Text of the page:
“I was presented with a beautiful powerpoint slideset for our presentation to the industry regulator about the work we were doing to support our client.  It captured the mechanics of a system that could work.  What it didn’t do, for our first exposure to the regulator who had mandated the improvements required, was set out the context, prove that we really understood the challenge.  Re-worked with the key message being what we were going to do to resolve this, we went away as the only team in the room that day who had earned the trust and respect of the regulator.”


Integrity has been my greatest asset and at the same time probably also caused some of the most stress.  Maintaining integrity as the benchmark has provided me with a backstop, a known standpoint which enables decision making and action.


Which brings me to mission command.  It’s a well-used military parlance.  But I believe that in order to successfully delegate or take mission command, these two principles are key.  And in providing services as a coach, my responsibility lies in holding my clients to account for both.


“Mission Command – from the British Army Doctrine Publication on Land Operations


Mission Command…is an approach which empowers subordinate commanders and promotes initiative as well as freedom and speed of action. Critically, it focuses on achievement of higher intent through mission type orders. It empowers leaders at every level and is intended to generate agility and tempo. This enables us to overcome an enemy in the most chaotic and demanding circumstances and unlocks everyone’s potential to seize winning opportunities, however fleeting… Mission Command focuses on outcomes, objectives and effects, rather than specifying the detailed ways in which these are to be achieved. Mission Command depends on: the duty of commanders to express their intent clearly…"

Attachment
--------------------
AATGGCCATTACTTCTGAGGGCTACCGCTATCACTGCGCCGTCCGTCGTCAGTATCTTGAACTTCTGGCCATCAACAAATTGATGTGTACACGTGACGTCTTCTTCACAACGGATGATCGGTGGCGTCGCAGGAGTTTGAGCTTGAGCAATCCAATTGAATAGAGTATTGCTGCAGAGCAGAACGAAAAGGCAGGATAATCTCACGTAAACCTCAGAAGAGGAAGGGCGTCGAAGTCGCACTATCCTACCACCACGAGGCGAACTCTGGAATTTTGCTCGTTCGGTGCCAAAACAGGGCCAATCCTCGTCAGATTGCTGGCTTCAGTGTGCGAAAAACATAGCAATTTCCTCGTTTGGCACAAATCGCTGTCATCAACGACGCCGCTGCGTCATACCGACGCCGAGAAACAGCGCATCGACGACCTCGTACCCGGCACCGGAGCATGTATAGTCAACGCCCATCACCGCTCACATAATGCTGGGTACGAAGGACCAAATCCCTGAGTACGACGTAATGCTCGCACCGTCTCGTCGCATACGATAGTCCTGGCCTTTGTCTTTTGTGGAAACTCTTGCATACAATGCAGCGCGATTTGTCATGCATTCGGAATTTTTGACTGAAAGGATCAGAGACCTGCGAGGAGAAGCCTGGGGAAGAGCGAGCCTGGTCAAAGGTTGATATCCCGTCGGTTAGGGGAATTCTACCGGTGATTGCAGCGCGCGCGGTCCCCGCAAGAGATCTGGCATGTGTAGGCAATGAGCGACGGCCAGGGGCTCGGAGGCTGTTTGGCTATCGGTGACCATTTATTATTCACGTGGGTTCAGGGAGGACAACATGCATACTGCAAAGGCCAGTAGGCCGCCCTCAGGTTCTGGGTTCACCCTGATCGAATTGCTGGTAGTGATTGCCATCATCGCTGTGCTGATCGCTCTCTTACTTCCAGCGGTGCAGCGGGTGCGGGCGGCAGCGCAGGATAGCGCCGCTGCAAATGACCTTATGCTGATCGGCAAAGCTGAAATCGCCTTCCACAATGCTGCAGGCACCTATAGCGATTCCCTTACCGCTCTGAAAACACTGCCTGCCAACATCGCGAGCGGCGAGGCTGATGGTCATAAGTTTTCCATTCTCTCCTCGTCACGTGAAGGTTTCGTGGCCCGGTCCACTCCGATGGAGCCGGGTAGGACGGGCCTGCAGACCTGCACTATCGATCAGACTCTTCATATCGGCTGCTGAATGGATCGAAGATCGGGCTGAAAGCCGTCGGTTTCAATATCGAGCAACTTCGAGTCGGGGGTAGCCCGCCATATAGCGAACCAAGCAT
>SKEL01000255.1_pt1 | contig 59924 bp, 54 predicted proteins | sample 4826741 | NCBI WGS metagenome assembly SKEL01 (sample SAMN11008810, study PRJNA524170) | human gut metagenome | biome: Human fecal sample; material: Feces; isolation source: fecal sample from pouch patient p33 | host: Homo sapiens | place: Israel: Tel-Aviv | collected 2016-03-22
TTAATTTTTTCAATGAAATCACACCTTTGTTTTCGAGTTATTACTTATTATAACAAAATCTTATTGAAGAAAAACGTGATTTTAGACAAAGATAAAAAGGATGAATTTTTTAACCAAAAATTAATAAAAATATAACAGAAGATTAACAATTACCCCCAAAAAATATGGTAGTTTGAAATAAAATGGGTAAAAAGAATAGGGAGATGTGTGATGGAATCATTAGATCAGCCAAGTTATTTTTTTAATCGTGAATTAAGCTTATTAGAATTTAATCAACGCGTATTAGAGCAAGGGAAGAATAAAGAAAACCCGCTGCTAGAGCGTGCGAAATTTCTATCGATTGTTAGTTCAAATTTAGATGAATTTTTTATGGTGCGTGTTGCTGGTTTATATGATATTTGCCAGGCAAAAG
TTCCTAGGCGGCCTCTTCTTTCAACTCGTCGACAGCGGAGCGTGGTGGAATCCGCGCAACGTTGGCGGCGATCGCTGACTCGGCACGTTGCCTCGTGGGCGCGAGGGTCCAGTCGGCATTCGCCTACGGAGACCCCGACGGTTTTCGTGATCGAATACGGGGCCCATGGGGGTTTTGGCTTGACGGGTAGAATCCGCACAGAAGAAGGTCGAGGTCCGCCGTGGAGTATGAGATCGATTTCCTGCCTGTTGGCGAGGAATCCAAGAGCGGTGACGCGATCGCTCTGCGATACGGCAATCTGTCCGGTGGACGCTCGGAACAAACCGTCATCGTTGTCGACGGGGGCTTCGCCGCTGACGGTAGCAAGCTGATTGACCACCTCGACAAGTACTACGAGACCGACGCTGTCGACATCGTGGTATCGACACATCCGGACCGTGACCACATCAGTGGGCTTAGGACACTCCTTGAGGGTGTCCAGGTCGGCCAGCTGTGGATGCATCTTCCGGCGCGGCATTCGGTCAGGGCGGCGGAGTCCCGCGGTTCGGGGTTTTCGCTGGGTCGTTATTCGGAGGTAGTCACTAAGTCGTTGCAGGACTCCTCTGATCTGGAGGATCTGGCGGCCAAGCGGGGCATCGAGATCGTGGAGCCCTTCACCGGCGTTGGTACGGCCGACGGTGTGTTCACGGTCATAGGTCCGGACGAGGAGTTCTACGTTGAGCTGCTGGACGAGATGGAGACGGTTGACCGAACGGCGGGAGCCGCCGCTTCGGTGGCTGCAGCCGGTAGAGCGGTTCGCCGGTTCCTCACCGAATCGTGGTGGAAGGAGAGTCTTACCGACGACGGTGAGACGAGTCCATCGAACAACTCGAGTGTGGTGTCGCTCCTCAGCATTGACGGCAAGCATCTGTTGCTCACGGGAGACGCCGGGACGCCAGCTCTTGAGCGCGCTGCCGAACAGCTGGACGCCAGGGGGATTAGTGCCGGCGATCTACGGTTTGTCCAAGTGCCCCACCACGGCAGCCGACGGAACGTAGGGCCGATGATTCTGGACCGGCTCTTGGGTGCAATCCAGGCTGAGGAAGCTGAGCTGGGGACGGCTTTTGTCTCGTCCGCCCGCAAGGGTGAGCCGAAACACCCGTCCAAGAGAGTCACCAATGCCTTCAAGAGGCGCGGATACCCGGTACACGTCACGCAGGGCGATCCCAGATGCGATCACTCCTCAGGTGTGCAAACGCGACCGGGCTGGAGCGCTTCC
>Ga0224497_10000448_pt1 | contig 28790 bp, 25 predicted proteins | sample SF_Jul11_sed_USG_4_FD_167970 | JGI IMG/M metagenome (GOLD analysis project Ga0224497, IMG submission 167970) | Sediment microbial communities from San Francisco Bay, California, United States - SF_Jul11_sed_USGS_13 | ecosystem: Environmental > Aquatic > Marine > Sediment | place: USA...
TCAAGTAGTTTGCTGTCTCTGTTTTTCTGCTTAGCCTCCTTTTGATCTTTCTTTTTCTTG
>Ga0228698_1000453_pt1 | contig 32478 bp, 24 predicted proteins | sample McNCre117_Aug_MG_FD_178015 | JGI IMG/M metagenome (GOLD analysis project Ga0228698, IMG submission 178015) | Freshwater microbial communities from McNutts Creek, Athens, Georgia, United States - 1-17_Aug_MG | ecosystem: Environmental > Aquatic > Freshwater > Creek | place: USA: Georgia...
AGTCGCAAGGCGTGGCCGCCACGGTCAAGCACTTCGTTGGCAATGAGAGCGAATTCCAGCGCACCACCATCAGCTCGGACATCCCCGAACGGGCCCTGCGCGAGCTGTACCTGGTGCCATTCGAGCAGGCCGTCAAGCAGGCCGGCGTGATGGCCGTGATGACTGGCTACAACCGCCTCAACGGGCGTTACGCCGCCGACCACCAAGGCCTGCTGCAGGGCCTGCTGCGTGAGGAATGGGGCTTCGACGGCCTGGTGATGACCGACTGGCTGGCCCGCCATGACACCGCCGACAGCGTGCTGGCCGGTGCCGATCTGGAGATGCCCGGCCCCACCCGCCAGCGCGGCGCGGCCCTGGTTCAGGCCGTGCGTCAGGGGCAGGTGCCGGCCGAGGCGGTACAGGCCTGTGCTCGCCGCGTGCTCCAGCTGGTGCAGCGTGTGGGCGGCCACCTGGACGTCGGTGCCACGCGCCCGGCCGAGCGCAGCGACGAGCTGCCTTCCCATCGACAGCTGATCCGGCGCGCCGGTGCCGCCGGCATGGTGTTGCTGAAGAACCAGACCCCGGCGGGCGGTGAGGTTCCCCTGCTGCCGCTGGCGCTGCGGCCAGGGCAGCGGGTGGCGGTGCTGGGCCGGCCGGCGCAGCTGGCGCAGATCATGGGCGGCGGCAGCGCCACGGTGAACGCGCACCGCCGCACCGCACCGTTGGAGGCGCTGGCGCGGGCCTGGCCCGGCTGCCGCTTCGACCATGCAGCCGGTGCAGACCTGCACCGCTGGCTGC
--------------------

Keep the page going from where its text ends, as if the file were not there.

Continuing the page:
Being on the water is the other constant which defines me and the Vertical Coach.  A place that can be as calm as it can exciting and challenging, it is my natural environment.  I’ve seen first-hand during my time working with injured servicemen in the Charity Toe in the Water, whilst paddleboarding – with friends or teaching – and indeed for myself whilst sailing or kitesurfing, the evidential proof that being on and around the water has a tangible effect on people.  People I take paddle-boarding rarely return talking about paddle technique.  It’s usually an enthused diatribe on how relaxed, how refreshed and how energised they feel, how they’ve managed to take in the environment, leave worries ashore, and had real time and space to think.







And so that’s where the Vertical Coach was born.  When I think about it, really the first time I did any Vertical Coaching, I didn’t even know that was what I was doing.  Paddling with a friend on the Avon who just needed a good chat. I wasn’t a qualified coach then, but reflecting on that magical paddle, where we barely drew breath from our discussion whilst we watched kingfishers race ahead of us, I knew that there was something in what we were doing. With the benefit now of understanding coaching, I have spent much time researching and exploring how to put people into an environment where they can be their most resourceful, and do just that in my Vertical Coach practice.



Get in touch: 07737 742264